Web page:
is based on sufficient facts or data; (c) the testimony is
the product of reliable principles and methods; and (d) the
expert has reliably applied the principles and methods to the
facts of the case. Read together, Rule 702 and Daubert v.
Merrell Dow Pharmaceuticals, Inc., 509 U.S. 579 (1993),
broadly require that an expert not only be qualified, but
also that the expert's testimony be reliable and
faced with a challenge to an expert, “[t]he trial judge
must perform a gatekeeping function to ensure that the
expert's proffered testimony” meets this standard.
United States v. Redlightning, 624 F.3d 1090, 1111
(9th Cir. 2010). The role is a flexible one, such that the
judge is afforded “considerable leeway in deciding in a
particular case how to go about determining whether
particular expert testimony is reliable.” Kumho
Tire Co., Ltd. v. Carmichael, 526 U.S. 137, 152 (1999).
do not challenge Dr. Kearl's expertise or argue that his
testimony is unhelpful to the jury. Instead, Plaintiffs argue
Dr. Kearl's testimony should be limited or excluded
because (1) he used forward citation analysis to apportion
the value of the '420 patent; and (2) he relied on the
Fair survey to discount the value of the '420 patent.
Dkt. No. 275 at 8-14. Specifically, Plaintiffs complain that
use of the Fair survey was improper because (a) Dr. Kearl
discounted based on whether client-side deduplication is
enabled; (b) Dr. Kearl did not account for use by IBM; and
(c) Dr. Kearl failed to link the survey period to the damages
period. Id. at 10-14.
first argument questions whether Dr. Kearl's methodology
was reliable. Plaintiffs do not dispute that forward citation
analysis is itself an accepted and reliable methodology for
apportioning the value of a particular patent in a portfolio;
instead, they take issue with its application here.
See Dkt. No. 275 at 8-10; Dkt. No. 324-3 at 1-4.
According to Plaintiffs, when a portfolio involves related
patents that share the same specification and drawings, the
citations to the related patents should be summed, and the
total should be attributed to each patent in ranking them
against others in the portfolio. Dkt. No. 275 at 8-9. This is
because, Plaintiffs argue, patents are cited for their
disclosure, so a citation need only refer to one patent in a
bundle of related patents. Id. Because Dr. Kearl
does not do this, Plaintiffs contend, his opinion is
unreliable. Id. at 8-10. The Court finds that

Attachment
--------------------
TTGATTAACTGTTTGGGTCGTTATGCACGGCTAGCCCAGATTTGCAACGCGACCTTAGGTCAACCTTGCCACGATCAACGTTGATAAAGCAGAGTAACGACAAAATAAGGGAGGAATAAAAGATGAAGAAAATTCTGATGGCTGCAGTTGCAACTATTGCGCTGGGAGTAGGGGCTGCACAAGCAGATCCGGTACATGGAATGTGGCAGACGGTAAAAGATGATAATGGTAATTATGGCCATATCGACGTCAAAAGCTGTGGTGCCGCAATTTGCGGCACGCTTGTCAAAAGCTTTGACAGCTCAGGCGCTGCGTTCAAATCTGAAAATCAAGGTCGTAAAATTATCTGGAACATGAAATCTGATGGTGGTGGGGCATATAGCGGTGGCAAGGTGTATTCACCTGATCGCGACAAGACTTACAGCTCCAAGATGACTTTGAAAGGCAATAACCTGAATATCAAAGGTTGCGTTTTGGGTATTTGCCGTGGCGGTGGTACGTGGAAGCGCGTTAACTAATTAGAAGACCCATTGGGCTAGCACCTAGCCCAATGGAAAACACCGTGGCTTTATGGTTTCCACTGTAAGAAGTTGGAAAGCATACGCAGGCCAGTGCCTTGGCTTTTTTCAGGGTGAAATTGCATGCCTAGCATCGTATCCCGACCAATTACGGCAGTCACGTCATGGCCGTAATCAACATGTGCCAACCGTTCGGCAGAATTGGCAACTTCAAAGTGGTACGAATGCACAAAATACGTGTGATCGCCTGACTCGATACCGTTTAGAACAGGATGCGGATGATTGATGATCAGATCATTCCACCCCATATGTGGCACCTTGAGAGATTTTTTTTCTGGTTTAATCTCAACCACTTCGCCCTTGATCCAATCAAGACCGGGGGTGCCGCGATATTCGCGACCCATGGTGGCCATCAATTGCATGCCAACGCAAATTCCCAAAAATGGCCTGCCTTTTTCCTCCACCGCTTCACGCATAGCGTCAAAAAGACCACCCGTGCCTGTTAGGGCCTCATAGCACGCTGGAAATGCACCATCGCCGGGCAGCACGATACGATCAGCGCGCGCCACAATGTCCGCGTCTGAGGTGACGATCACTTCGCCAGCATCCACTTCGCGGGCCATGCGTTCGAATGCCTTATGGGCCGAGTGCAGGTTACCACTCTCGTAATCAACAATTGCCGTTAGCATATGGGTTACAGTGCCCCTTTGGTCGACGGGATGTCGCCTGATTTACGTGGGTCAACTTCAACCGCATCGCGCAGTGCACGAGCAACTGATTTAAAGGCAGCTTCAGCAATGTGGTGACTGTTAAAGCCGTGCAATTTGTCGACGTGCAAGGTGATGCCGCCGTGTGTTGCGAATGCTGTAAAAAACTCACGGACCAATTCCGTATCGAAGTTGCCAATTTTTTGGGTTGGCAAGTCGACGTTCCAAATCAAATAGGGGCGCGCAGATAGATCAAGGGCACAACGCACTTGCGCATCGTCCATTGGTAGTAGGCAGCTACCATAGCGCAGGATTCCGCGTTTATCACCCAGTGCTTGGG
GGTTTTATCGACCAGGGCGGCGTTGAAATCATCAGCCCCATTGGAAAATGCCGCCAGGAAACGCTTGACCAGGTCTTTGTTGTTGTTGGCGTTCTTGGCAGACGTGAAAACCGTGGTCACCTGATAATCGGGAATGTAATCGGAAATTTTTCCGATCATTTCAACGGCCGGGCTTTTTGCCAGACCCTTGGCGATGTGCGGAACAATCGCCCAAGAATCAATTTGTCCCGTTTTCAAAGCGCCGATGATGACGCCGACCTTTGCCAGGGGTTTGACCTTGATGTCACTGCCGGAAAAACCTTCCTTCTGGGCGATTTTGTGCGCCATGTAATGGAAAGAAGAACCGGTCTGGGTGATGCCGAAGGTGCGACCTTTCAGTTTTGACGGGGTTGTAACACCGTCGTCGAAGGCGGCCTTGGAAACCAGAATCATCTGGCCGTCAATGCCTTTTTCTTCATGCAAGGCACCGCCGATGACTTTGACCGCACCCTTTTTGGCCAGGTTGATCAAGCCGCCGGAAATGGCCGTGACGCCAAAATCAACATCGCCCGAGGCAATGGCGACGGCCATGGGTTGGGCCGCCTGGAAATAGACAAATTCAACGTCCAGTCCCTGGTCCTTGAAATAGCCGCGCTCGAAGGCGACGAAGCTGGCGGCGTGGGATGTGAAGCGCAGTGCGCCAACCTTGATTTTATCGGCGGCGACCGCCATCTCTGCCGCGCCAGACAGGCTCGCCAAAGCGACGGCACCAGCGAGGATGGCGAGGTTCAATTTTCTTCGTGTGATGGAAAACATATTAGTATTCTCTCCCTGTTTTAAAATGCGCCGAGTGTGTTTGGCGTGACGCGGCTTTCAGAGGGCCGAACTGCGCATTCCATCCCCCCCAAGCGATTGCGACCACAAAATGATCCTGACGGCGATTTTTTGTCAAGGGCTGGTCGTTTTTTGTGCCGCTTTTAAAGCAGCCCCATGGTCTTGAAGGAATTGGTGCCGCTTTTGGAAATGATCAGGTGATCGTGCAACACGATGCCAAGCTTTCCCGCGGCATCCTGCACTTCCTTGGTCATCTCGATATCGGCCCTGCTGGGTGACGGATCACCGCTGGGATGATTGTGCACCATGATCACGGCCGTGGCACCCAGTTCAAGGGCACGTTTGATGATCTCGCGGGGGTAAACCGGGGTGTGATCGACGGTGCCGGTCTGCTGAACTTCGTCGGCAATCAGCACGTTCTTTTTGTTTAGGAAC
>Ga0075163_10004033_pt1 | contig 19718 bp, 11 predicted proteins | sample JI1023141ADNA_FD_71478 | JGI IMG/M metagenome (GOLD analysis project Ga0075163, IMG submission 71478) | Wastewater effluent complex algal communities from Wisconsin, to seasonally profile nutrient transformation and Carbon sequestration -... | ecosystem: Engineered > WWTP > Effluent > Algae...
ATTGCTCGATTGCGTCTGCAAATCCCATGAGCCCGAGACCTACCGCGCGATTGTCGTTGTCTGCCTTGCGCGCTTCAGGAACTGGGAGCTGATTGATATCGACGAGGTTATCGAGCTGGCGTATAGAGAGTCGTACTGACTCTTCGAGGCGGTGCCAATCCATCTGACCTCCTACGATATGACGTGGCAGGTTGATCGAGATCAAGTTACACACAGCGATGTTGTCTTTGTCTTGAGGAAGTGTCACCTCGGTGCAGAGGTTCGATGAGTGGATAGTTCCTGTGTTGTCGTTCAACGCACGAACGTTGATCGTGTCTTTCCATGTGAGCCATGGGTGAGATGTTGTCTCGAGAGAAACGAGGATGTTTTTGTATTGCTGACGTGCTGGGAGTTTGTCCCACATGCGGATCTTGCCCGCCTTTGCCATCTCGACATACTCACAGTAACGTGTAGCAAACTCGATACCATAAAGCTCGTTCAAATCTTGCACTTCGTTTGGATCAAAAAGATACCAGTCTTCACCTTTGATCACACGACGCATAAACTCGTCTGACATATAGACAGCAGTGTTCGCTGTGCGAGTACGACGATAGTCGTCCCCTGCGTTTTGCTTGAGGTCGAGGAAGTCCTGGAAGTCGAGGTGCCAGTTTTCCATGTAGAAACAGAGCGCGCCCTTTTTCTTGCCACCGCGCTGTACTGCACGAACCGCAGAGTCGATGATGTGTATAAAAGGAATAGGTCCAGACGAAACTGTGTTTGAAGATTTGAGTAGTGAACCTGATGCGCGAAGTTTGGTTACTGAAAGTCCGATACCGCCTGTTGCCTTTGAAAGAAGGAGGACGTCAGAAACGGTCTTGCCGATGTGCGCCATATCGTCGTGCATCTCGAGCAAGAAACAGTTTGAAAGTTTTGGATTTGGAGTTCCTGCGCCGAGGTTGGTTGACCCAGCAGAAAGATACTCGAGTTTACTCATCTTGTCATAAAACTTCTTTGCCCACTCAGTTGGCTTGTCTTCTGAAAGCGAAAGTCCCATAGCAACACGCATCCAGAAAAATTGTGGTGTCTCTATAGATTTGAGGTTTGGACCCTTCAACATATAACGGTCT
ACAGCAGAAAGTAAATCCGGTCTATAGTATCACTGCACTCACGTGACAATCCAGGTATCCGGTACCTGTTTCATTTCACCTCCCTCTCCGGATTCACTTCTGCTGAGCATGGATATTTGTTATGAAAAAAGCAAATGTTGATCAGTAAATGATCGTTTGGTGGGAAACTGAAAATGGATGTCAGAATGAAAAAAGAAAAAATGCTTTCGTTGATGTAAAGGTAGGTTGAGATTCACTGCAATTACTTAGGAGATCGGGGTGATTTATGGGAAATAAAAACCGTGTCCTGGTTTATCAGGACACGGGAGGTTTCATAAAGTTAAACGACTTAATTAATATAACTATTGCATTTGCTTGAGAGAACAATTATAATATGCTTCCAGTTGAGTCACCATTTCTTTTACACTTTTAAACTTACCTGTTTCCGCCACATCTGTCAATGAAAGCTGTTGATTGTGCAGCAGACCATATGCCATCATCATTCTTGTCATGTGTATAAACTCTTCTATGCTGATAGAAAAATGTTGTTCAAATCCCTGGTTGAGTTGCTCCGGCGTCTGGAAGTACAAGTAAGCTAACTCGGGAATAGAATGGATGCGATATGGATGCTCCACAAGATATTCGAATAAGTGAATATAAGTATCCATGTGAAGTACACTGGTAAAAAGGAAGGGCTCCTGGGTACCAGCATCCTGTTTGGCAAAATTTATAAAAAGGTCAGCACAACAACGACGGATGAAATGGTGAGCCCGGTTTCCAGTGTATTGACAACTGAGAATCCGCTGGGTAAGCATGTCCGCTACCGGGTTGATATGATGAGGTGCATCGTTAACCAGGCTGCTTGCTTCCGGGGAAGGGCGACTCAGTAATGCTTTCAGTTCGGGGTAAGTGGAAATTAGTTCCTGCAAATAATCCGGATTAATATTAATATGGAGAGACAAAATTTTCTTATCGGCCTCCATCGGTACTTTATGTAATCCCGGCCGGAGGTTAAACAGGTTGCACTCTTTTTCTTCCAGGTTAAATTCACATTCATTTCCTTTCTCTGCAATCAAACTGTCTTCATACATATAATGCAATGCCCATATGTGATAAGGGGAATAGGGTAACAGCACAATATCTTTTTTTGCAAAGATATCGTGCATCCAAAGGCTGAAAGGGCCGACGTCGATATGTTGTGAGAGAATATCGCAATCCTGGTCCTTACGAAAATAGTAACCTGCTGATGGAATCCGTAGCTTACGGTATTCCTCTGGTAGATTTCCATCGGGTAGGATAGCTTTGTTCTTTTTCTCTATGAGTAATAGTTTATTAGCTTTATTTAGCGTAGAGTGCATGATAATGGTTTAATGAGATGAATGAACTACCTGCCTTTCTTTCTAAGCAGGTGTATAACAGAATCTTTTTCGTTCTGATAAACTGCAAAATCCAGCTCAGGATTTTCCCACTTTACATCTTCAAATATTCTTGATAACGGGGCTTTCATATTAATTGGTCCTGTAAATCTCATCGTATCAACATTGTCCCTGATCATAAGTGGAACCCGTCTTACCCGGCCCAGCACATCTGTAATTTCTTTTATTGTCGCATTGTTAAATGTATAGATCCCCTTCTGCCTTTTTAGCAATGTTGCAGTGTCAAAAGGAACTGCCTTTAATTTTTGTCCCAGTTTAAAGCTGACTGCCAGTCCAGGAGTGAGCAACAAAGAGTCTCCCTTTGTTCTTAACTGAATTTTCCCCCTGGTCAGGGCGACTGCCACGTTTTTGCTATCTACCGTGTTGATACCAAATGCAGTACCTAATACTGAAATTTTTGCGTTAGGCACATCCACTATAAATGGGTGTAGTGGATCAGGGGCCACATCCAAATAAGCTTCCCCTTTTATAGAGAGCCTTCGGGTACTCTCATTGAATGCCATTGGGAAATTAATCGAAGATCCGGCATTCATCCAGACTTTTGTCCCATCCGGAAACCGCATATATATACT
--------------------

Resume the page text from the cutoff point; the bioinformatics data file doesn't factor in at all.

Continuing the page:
Plaintiff's complaint goes to the weight and credibility
of Dr. Kearl's opinion, not its reliability.
Specifically, Plaintiffs hone in on a factual assumption-that
the patents in the portfolios relied on by Dr. Kearl are
sufficiently distinct (despite their shared specification and
drawings) that a citation to one does not suffice as a
citation to all. Whether this assumption was accurate in
light of the particular patents in those portfolios is
something that Plaintiffs can explore on cross-examination.
second argument faults Dr. Kearl for relying on the survey
and report prepared by Ms. Fair. As an initial matter, Dr.
Kearl's reliance on this survey evidence does not make
his opinion unreliable because experts in his field would
reasonably rely on that type of data in forming an opinion.
Fed.R.Evid. 703. With respect to the specific complaints that
Plaintiffs raise, the Court finds that each raise issues for
cross-examination that go to the weight, not the
admissibility of Dr. Kearl's opinion. First, the extent
of use of client-side deduplication is at least relevant to
the Georgia-Pacific factor regarding “the
nature of the patented invention, its character in the
commercial embodiment owned and produced by the licensor, and
the benefits to those who use it.” Second, it was
appropriate for Dr. Kearl, as a rebuttal expert, to not
explicitly account for use by IBM because Dr. Akemann,
Plaintiffs' expert, did not opine on use by IBM. Third,
Ms. Fair provided reasons in her report for why she believed
it was more accurate to select a survey period that was
different from the damages period, and Dr. Kearl was entitled
to rely on this expert assessment. Thus, none of these bases
render Dr. Kearl's opinion unreliable.
Plaintiffs' motion to strike Mr. Jacob Drew from
IBM's witness ...